In Sepak Takraw, each team consists of a server, a feeder, and a striker, but in Chinlone, there is "Minta", which means "prince-princess." Minta is in the middle of the circle and controls the other six players' playing rhythm on the outer side. Also, Minta is required to create a dance of spectacular moves, such as crossing, backheeling, and any dancing moves.

Chinlone made its first appearance in the 2013 SEA Games in Myanmar, and the host swept six out of all eight gold medals. Chinlone made its appearance in the 2017 SEA Games held in Malaysia again. Since Chinlone is similar to circle Takraw, and Thailand is a significant player in the latter, they too won a gold medal in this sport for the first time.

There are six primary means to calculate points. First, all players in the team perform a standard kick so that the team earns one point. Next, each player in the team has to kick the same stroke, and they will make one point. Then, each player in the team has to perform six classic kicks to earn one point. And each player in the team needs to perform an advanced kick to be given 1 point.

The above is for a two-team competition, three sets of 30 minutes each. The team that wins two sets first wins the game.

Undoubtedly, nations specializing in Takraw (Thailand, Malaysia, and Myanmar) never miss a chance to compete in Chinlone because of the similarity of these two sports.



4. Xiangqi

Chess is nothing new for the people of the world. However, how many people would have heard about Chinese chess and how it's played in the SEA Games?

Xiangqi is believed to have derived from an Indian board game known as chaturanga, taken by the Chinese, and is now a Vietnamese sport included in the 2021 SEA Games.

With Chinese culture having a deep influence in Vietnam, it is no shock with Xiangqi's popularity among Vietnamese.

According to our research, we found Xiangqi way too complicated to be explained through letters.

However, to explain roughly, each player has seven types of pieces: shuài (General), shì (guard), xiàng (elephant), mǎ (horse), jū (chariot), pào (cannon), and zú (pawn). The jū (chariot) piece is the only one given freedom of movement.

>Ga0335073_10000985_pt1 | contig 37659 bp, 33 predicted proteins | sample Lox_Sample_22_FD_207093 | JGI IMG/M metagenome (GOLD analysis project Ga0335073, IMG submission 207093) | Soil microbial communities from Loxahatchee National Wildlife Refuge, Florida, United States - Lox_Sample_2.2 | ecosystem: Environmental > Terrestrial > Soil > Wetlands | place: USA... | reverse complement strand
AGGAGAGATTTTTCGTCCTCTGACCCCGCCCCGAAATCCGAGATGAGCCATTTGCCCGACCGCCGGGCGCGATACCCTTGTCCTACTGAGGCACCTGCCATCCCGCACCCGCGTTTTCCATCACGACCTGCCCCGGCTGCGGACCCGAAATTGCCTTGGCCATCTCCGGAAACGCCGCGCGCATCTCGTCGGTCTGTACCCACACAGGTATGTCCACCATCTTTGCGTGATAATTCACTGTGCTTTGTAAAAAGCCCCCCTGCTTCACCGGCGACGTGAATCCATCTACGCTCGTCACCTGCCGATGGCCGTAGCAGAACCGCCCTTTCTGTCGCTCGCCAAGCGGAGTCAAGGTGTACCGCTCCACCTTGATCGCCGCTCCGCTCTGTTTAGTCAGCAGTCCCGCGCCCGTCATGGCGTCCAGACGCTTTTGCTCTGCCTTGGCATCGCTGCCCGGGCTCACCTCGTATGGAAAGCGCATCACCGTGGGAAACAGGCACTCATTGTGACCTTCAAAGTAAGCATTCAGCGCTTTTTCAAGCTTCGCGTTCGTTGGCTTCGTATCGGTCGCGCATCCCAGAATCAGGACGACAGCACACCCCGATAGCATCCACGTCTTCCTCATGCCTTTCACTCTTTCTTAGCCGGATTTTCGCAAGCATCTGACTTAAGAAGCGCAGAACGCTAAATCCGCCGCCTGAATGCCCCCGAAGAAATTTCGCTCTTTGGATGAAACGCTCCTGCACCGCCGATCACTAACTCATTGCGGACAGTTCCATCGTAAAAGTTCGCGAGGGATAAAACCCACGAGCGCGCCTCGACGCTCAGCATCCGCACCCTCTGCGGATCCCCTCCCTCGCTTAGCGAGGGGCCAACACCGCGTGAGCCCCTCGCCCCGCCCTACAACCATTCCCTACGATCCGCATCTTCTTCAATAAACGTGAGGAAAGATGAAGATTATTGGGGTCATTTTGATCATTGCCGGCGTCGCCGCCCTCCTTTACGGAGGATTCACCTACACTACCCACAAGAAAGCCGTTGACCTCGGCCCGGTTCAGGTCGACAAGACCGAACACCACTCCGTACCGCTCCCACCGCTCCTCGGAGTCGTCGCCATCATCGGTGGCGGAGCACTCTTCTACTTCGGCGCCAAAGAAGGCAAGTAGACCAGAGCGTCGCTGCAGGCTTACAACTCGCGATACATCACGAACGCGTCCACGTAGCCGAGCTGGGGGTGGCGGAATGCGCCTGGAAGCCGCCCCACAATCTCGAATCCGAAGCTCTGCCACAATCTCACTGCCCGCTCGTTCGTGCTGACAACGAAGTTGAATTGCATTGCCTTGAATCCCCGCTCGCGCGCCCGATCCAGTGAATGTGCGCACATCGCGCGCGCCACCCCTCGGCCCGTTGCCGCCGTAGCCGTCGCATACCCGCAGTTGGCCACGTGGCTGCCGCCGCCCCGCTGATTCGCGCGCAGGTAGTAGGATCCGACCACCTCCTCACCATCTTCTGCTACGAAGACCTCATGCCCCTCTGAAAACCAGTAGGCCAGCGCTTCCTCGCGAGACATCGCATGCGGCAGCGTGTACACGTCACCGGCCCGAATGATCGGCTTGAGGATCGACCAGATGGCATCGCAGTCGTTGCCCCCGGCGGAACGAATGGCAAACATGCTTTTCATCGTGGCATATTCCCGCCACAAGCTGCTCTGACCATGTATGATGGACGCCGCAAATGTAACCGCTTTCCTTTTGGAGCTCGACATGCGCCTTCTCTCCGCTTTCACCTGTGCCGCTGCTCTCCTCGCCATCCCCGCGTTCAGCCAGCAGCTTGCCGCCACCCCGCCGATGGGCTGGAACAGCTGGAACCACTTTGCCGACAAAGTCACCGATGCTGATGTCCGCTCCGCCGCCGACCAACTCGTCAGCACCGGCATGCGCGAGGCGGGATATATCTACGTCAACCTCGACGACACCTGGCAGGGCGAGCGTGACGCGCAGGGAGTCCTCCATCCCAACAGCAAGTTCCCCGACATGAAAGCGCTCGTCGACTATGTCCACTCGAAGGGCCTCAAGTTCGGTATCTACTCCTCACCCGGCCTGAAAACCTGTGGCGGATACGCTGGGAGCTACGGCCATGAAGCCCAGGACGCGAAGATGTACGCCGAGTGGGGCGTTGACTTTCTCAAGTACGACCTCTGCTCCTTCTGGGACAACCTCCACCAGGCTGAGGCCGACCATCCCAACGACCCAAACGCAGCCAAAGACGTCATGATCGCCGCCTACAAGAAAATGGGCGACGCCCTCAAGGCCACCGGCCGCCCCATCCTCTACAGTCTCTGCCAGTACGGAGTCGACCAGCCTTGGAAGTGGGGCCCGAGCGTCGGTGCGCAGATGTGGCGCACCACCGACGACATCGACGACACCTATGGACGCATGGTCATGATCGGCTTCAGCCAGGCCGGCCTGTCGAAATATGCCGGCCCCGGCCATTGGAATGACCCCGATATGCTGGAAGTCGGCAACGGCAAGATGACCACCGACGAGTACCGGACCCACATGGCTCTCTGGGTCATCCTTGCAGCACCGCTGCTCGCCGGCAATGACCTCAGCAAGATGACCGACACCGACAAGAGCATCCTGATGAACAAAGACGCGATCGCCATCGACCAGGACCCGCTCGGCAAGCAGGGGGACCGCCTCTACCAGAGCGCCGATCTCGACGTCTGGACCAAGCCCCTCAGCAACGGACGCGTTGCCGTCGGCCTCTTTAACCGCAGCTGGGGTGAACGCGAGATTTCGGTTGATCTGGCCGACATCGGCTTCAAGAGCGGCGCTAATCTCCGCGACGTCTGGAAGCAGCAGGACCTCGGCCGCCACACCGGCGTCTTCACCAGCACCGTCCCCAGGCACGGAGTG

Players cannot move pieces freely because the Xiangqi board is divided into two sides, with a river in the middle and the palace area where shuài (General) dwells.

There are varied ways to determine whether it is a win, loss, or draw. A valuable strategy in Xiangqi is to attack more than one piece simultaneously. Your opponent can only save one piece on their next turn before you capture the other.

After all, Xiangqi is a game practiced for thousands of years.



5. Vovinam

Vovinam is a Vietnamese national martial art pioneered by Nguyễn Lộc, whose uniqueness deals with various playing styles. It can be played through both using bare-handed and armed techniques.

Vovinam, embedded in Vietnamese society since 1938, is based on hard and soft fighting. During the French occupation, the Vietnamese learned martial arts to equip themselves with defensive skills. Nguyễn Lộc combined hard and soft forms of fighting together, based on the Yin-Yang concept.

Years later, Vovinam eventually became a Vietnamese national martial art, viewed as a mixture of Thai boxing, Chinese boxing, and Taekwondo.

On top of that, before introducing Vovinam into the SEA Games, the Vietnamese government was significantly supportive of Vovinam.

They even established the Institute for Vovinam and Sports Development (IVS), aiming to provide learners with defensive skills and capabilities.

The institute also offers strict training because Vovinam martial artists must possess physical and mental strength.

Therefore, besides self-defense skills, self-discipline, punctuality, and responsibility are attitudes they need to embrace.

With multiple skills and artistic moves, Vovinam gained tremendous recognition and interest from both Vietnamese and non-Vietnamese practitioners. Today, there are Vovinam associations in Germany, Denmark, and France.

Thanks to its popularity, Vovinam was recognized in the 2009 Asian Indoor Games and later included in the 2011 SEA Games in Indonesia before its induction to the 2021 SEA Games held in Vietnam.



Chayuntorn Chaimoon

Main Stand's Author


Pattawee Yodniem

evry work days is vocation


Apisit Chotphiboonsap

Art Director of Main Stand